Press Releases

LCQ10: Credibility of and recommendations made by Equal Opportunities Commission

     Following is a question by the Dr Hon Fernando Cheung and a written reply by the Secretary for Constitutional and Mainland Affairs, Mr Raymond Tam, in the Legislative Council today (May 11):


     The Equal Opportunities Commission (EOC), established in 1996, is responsible for enforcing the Sex Discrimination Ordinance (Cap 480), the Disability Discrimination Ordinance (Cap 487), the Family Status Discrimination Ordinance (Cap 527) and the Race Discrimination Ordinance (Cap 602). Regarding the credibility of and recommendations made by EOC, will the Government inform this Council:

(1) given the comments that as the mechanism for appointing the chairperson of EOC is not in line with the principles relating to the status of national institutions for the protection and promotion of human rights (the Paris Principles), which have been adopted by the United Nations (UN), the independence of EOC and its capability to monitor the Government and public organisations have been called into question as a result, and that several UN treaty bodies have recommended the Government of the Hong Kong Special Administrative Region to set up a statutory, independent and autonomous human rights commission with a broad mandate in accordance with the Paris Principles, whether the Government will consider the recommendation afresh; if it will, of the details of the relevant work and the implementation timetable; if not, the reasons for that;

(2) given that EOC submitted to the Government its recommendations on amending the provisions of the Sex Discrimination Ordinance and the Disability Discrimination Ordinance in 1999 and 2011 respectively, of the progress of the Government's work in implementing such recommendations (set out the information by ordinance and recommendation in a table); and

(3) given that EOC, after conducting a comprehensive review of the four aforesaid ordinances and a public consultation exercise, submitted to the Government the Discrimination Law Review - Submissions to the Government on March 29 this year, whether the Government will adopt the 73 recommendations put forward by EOC in its Submissions, as well as introduce legislative amendments and conduct public consultation with regard to the recommendations; if it will, of the details of the relevant work and the implementation timetable; if not, the reasons for that?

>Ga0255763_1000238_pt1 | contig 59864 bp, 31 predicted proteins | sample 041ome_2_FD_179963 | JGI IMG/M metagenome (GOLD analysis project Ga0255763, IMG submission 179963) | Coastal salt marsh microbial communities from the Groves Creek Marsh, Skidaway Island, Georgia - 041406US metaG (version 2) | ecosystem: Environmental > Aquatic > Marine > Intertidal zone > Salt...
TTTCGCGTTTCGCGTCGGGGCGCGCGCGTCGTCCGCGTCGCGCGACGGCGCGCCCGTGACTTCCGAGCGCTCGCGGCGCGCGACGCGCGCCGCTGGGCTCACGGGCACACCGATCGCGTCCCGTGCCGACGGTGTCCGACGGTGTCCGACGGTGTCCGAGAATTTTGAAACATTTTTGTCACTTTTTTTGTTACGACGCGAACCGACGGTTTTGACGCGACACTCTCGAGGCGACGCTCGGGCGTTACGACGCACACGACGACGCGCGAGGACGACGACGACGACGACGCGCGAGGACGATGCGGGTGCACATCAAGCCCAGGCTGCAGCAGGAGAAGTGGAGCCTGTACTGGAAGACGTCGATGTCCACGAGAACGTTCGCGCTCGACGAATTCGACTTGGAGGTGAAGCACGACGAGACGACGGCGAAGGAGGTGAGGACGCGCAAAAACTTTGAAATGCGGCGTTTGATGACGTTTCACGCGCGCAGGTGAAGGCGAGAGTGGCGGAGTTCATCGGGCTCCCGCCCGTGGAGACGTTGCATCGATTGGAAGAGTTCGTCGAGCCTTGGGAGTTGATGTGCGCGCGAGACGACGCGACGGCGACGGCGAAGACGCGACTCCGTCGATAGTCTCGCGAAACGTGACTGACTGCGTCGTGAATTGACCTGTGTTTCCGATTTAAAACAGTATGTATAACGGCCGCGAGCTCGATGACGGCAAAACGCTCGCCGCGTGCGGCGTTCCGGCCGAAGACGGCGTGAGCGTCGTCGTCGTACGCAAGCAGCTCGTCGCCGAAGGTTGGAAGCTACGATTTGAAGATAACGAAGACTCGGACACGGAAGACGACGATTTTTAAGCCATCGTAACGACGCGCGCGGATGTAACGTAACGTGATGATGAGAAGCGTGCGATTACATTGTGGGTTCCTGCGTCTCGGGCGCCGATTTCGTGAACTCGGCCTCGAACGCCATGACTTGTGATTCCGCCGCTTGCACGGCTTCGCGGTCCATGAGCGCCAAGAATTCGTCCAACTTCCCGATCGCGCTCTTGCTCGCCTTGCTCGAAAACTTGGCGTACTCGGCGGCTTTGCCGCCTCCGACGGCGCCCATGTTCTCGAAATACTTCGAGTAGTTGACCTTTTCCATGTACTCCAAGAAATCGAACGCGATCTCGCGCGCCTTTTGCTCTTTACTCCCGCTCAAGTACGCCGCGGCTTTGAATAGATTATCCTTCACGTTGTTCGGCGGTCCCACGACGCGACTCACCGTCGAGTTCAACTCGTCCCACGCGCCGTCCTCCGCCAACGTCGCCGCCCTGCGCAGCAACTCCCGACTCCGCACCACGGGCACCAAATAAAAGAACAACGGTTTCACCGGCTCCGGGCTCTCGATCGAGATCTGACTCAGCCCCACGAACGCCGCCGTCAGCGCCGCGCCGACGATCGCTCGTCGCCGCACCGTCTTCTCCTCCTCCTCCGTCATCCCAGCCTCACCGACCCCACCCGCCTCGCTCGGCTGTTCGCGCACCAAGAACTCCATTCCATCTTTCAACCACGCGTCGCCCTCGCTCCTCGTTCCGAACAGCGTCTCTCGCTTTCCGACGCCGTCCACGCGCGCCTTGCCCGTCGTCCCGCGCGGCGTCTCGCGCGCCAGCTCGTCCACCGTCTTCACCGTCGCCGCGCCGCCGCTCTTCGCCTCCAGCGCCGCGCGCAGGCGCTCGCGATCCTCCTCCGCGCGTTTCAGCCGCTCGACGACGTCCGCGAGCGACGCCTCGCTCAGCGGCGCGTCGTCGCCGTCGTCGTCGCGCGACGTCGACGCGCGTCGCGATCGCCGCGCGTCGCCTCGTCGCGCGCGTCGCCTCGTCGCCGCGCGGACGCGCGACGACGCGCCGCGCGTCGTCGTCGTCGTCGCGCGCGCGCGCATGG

In consultation with the Labour and Welfare Bureau, we would like to respond to the question raised by the Dr Hon Cheung as follows:

(1) The fundamental rights and duties of Hong Kong residents are stipulated in detail in Chapter III of the Basic Law, with specific provisions and safeguards provided in the Hong Kong Bill of Rights Ordinance and other relevant ordinances. Under the existing institutional framework, a number of organisations help promote and safeguard various rights. These include the Equal Opportunities Commission (EOC) and the Office of the Privacy Commissioner for Personal Data, which are independent bodies with statutory powers as established by relevant ordinances. Besides, the Government submits reports on international conventions applicable to Hong Kong to the United Nations periodically through the Central People's Government. According to the Basic Law, the executive authorities are subject to scrutiny by the legislature, and policies of the Hong Kong Special Administrative Region Government are also monitored by the public and the media. Therefore, we consider that the existing mechanism has worked well and that there is no need for establishing a human rights commission to duplicate or replace the work of the existing mechanism.

(2) With regard to the legislative amendments proposed by the EOC to the Government in 1999 and 2011, we provided information on their progress to the Legislative Council (LegCo) Panel on Constitutional Affairs via LC Paper No. CB(2)1826/12-13(01) in August 2013 (see Annex). Since providing the aforementioned document, the six recommendations set out in paragraphs 4(b) and (c) of the document, as awaiting introduction to the LegCo, have been implemented through the enactment of the Statute Law (Miscellaneous Provisions) Ordinance 2014 and the Sex Discrimination (Amendment) Ordinance 2014 in November and December 2014 respectively. For the recommendations set out in paragraphs 4(d) and 4(e) of the document, the EOC further examined them, and no longer raised the recommendation in paragraph 4(d) in the Discrimination Law Review report published in March this year, and has continued to raise the three recommendations in paragraph 4(e) but with adjustment on their priorities.

(3) We have received the EOC's report on the review of the four anti-discrimination ordinances. We noted that the report covered a wide range of issues and contained a total of 73 recommendations, including 27 which were considered by the EOC to be of higher priority. We also noticed that the report contained some relatively complicated and sensitive issues, and the public have expressed strong and divergent views on these issues. We will carefully study the content of the report and consider how to follow up on the recommendations, and maintain liaison with the EOC.

Ends/Wednesday, May 11, 2016
Issued at HKT 15:53